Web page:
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Externality and Behavioural Change Effects of a Non-Randomised CCT Programme: Heterogeneous Impact on the Demand for Health and Education

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  • Clarissa Gondim Teixeira

    ()
    (International Policy Centre for Inclusive Growth)

  • Fabio Veras Soares

    ()
    (International Poverty Centre)

  • Rafael Perez Ribas

    ()
    (International Poverty Centre)

  • Elydia Silva

    ()
    (International Poverty Centre)

  • Guilherme Issamu Hirata

    ()
    (International Poverty Centre)

Abstract

This paper investigates the impact of the pilot phase of Paraguay?s conditional cash transfer programme, Tekoporã, on the demand for healthcare and education, and how much of this impact was due to the cash transfers and/or due to changes in behaviour/preferences, possibly as an effect of other, non-monetary programme components such as the conditionalities and family support visits. It also explores the presence of externalities effects through a decomposition of the average treatment effect on the treated (ATT) into participation and externality effect. This decomposition was possible thanks to the use of two distinct comparison groups, one within the village and possibly exposed to the externality, and another in a different district not affected by the programme. The results indicate that the programme was successful in improving children?s attendance at school and increasing visits to the health centres. They also suggest that the positive impacts do not reach non-beneficiary families (no externality effect). In the pilot phase, with no conditionality enforcement in place, the role of conditionality and social worker visits is not yet clear. No differential effect was found for those who were aware of the conditionalities and/or were visited by social workers, although the message of the importance of education and healthcare somehow did reach the households, altering their preferences towards a greater consumption of healthcare and education services. (?)

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File URL: http://www.ipc-undp.org/pub/IPCWorkingPaper82.pdf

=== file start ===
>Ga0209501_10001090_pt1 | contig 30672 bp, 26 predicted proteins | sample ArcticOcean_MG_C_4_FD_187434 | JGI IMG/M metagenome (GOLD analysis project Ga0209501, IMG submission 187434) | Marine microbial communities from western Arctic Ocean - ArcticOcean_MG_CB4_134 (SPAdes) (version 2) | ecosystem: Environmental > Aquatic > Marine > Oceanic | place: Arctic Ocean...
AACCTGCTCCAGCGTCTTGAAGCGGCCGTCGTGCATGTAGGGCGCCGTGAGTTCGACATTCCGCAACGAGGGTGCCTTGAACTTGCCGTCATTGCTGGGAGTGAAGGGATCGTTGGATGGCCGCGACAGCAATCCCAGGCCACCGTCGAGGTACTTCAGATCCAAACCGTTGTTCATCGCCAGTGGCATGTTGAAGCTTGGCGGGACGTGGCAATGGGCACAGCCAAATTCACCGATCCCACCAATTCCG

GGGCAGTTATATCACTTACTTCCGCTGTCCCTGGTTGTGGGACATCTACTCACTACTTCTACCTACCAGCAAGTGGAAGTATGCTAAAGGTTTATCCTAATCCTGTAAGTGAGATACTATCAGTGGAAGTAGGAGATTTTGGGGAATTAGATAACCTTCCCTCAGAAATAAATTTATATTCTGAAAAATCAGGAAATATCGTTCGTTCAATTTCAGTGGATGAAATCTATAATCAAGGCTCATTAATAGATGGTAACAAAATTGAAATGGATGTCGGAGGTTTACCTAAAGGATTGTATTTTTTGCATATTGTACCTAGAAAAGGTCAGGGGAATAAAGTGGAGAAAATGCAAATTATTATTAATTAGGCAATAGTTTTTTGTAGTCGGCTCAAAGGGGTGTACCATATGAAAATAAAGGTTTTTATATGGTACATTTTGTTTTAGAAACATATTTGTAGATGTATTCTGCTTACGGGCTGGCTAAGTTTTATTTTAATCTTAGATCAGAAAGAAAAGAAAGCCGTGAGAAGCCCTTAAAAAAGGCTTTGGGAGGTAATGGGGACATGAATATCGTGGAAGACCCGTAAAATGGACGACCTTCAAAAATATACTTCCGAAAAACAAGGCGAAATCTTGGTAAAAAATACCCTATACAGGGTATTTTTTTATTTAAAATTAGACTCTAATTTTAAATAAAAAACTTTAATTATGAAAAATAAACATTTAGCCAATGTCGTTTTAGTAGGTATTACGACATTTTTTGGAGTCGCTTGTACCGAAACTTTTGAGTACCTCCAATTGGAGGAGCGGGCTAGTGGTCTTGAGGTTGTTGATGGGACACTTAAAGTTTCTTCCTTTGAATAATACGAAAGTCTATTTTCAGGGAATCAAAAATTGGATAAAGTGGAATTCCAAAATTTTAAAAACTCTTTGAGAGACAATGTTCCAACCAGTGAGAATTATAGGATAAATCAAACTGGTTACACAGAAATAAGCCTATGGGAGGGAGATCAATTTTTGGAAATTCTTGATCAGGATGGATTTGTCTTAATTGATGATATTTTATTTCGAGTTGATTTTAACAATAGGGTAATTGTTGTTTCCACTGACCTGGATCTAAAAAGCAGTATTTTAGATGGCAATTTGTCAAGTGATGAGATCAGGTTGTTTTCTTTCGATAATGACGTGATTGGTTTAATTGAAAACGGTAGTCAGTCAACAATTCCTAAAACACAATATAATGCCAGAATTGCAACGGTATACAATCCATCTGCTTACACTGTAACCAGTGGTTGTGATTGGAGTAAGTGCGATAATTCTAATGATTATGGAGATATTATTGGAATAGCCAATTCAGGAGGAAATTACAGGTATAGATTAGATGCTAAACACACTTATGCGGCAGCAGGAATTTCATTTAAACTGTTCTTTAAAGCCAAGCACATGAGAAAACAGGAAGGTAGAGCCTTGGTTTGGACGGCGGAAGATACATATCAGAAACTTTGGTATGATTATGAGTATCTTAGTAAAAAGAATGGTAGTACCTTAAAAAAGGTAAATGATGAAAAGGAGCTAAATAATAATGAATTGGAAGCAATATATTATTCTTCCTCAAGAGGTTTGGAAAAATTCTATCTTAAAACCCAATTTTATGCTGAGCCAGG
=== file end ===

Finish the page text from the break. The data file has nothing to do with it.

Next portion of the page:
File Function: First version, 2011
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Bibliographic Info

Paper provided by International Policy Centre for Inclusive Growth in its series Working Papers with number 82.

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Length: 32
Date of creation: Jun 2011
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Publication status: Published by UNDP - International Policy Centre for Inclusive Growth , June 2011, pages 1-32
Handle: RePEc:ipc:wpaper:82

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Keywords: Externality and Behavioural Change Effects of a Non-Randomised CCT Programme: Heterogeneous Impact on the Demand for Health and Education;

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References

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  1. Guido M. Imbens & Jeffrey M. Wooldridge, 2008. "Recent Developments in the Econometrics of Program Evaluation," NBER Working Papers 14251, National Bureau of Economic Research, Inc.
  2. Jere R. Behrman & John Hoddinott, 2005. "Programme Evaluation with Unobserved Heterogeneity and Selective Implementation: The Mexican "PROGRESA" Impact on Child Nutrition," Oxford Bulletin of Economics and Statistics, Department of Economics, University of Oxford, vol. 67(4), pages 547-569, 08.
  3. Guido Imbens, 2000. "Efficient Estimation of Average Treatment Effects Using the Estimated Propensity Score," Econometric Society World Congress 2000 Contributed Papers 1166, Econometric Society.
  4. Angelucci, Manuela & De Giorgi, Giacomo, 2006. "Indirect Effects of an Aid Program: The Case of Progresa and Consumption," IZA Discussion Papers 1955, Institute for the Study of Labor (IZA).
  5. Manuela Angelucci & Giacomo De Giorgi, 2009. "Indirect Effects of an Aid Program: How Do Cash Transfers Affect Ineligibles' Consumption?," American Economic Review, American Economic Association, vol. 99(1), pages 486-508, March.
  6. Jeffrey M. Wooldridge, 2004. "Inverse probability weighted estimation for general missing data problems," CeMMAP working papers CWP05/04, Centre for Microdata Methods and Practice, Institute for Fiscal Studies.
  7. Angelucci, Manuela & De Giorgi, Giacomo & Rangel, Marcos A. & Rasul, Imran, 2009. "Family Networks and School Enrolment: Evidence from a Randomized Social Experiment," IZA Discussion Papers 4497, Institute for the Study of Labor (IZA).
  8. Esther Dufluo & Emmanuel Saez, 2003. "The role of information and social interactions in retirement plan decisions: Evidence from a randomized experiment," Framed Field Experiments 00141, The Field Experiments Website.
  9. Jeffrey M. Wooldridge, 2002. "Inverse probability weighted M-estimators for sample selection, attrition and stratification," CeMMAP working papers CWP11/02, Centre for Microdata Methods and Practice, Institute for Fiscal Studies.
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Cited by:
  1. Barrientos, Armando & Villa, Juan M., 2013. "Evaluating antipoverty transfer programmes in Latin America and sub-Saharan Africa: Better policies? Better politics?," Working Paper Series UNU-WIDER Research Paper , World Institute for Development Economic Research (UNU-WIDER).
  2. Clarissa Gondim Teixeira & Fabio Veras Soares & Elydia Silva & Guilherme Issamu Hirata, 2012. "¿Qué tan Eficaces son los Componentes no Monetarios de los Programas de Transferencias Condicionadas: El Caso del Piloto de Tekopora?," One Pager Spanish 129, International Policy Centre for Inclusive Growth.

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